A Passion for Performing

Rhythmic gymnasts representing Team USA are eager to excel at the Olympic Games in Tokyo. Pictured (left to right) are: Camilla Feeley, Nicole Sladkov, Elizaveta Pletneva, Lili Mizuno, and Isabelle Connor.

On August 8, the Summer Olympics in Tokyo, Japan, will end after two weeks of competition. More than 11,500 athletes from 206 countries and regions have been competing in everything from swimming and diving to gymnastics and fencing to track and field. This year’s Team USA is one of the biggest ever, with a total of 613 athletes.

Due to the coronavirus pandemic, the 2020 Olympics had to be postponed for a year. Athletes were forced to persevere and continue training amid uncertainty.

Camilla Feeley, a rising sophomore at the University of North Carolina at Chapel Hill (UNC), competes in rhythmic gymnastics, a sport that combines elements of ballet, gymnastics, and dance. She is a member of Team USA’s rhythmic gymnastics team, which is set to compete on August 6. 

After dedicating 15 years to the sport, the 21-year-old will then hang up her colorful ribbons, which are used during performances, and focus on her studies. For now, though, Feeley just wants to do her best when she and her teammates perform on the big stage in Tokyo.


Team USA's rhythmic gymnastics team from left to right: Camilla Feeley, Elizaveta Pletneva, Isabelle Connor, Nicole Sladkov, and Lili Mizuno


Before Feeley left for the Olympics, I had a chance to talk with her. She was drawn to rhythmic gymnastics, she said, after watching Julie Zetlin, a now-retired elite rhythmic gymnast, train in her home state of Maryland. Feeley knew then that she had to pursue the sport.

“I just love performing.” Feeley said. “The crowd always gives me so much energy, and the feeling after you perform is so exciting. Your heart is beating, and you know you left it all on the floor.”

Feeley’s entire life has revolved around her passion for gymnastics. Her childhood was packed with rigorous training schedules and competitions, as she advanced from national to international levels. Her family moved several times so that she would have opportunities to grow in the sport.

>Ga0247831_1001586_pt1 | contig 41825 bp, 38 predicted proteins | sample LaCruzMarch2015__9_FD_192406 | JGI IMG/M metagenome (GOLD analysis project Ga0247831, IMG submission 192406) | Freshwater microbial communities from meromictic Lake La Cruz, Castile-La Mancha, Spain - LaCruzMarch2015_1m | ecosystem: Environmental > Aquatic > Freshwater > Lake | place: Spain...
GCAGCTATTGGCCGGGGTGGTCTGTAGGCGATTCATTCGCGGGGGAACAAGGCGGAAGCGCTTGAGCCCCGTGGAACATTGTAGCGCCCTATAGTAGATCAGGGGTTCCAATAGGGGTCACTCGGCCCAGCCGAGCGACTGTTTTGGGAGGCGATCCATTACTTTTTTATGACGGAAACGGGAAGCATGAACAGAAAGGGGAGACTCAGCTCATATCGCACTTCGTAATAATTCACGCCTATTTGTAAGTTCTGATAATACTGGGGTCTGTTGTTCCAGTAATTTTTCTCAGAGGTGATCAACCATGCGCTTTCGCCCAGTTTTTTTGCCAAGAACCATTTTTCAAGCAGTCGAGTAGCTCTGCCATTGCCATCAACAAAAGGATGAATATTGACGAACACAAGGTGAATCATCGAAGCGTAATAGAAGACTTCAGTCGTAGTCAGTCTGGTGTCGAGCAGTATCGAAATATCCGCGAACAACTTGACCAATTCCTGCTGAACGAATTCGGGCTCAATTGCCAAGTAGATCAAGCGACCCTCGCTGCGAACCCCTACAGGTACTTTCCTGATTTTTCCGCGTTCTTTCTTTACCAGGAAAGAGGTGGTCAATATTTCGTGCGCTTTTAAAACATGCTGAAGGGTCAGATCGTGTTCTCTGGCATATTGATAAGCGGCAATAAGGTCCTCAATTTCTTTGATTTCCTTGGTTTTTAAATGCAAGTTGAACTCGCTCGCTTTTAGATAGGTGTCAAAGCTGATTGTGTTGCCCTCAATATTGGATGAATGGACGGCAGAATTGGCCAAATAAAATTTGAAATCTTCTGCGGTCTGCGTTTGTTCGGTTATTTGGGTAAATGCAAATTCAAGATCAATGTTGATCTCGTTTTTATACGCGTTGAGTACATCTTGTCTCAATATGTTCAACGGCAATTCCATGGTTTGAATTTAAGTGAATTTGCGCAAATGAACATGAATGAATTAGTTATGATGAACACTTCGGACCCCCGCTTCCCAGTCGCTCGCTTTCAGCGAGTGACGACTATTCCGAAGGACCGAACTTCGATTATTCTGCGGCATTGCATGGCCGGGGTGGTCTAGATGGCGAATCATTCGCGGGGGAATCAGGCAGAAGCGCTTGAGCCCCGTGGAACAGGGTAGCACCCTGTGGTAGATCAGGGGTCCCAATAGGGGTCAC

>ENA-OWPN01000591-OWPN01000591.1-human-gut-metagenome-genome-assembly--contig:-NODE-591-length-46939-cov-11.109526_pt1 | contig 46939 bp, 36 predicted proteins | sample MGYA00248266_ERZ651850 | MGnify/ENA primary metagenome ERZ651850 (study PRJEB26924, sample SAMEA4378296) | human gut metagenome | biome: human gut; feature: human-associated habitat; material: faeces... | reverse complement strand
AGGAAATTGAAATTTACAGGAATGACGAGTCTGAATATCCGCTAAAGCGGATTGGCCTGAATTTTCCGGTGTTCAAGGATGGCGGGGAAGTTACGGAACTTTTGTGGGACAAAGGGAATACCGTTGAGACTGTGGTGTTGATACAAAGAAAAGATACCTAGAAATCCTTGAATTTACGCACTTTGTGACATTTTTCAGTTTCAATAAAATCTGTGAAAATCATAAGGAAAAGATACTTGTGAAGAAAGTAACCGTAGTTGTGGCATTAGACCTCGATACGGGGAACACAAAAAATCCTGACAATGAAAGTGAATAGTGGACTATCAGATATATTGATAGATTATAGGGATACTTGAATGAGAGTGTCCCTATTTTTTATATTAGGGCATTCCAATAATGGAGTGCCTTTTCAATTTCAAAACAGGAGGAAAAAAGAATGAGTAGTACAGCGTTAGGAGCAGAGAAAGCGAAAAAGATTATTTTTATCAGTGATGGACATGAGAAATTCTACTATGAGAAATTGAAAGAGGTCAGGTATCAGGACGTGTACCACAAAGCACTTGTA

By the end of middle school, Feeley had switched to online classes, giving her more time to practice. She was able to manage all of the demands her schedule presented.

“Rhythmic [gymnastics] definitely brought me a lot of discipline,” Feeley said. ”I am constantly growing. I definitely changed, and having these big dreams brought me even farther in life than I thought I was ever able to go. So much is possible, and you won’t really know until you set your mind to a couple of goals and keep working hard until you are ready to go onstage.”



The artistry and thrill of performing are what drew Feeley to rhythmic gymnastics. Qualifying for the Olympics and winning medals weren’t really her focus. It was her passion for the sport that kept her going.

Since making Team USA in 2019, Feeley has practiced several hours a day with her teammates. She has often stayed late to practice some more by herself.

The extra effort was worth it, Feeley said. She sees the Olympics as the perfect opportunity to say goodbye to the sport after so many years of dedication. When the Games are over, she plans to return home, visit with her family and friends, and focus on her studies at UNC. 

“There are so many years after I retire from rhythmic gymnastics to do all the things I want to do in life— travel, college, and find new passions," Feeley said. “But right now, I have this one burning passion. I want to go all the way to the end no matter what.”

Photos courtesy of Camilla Feeley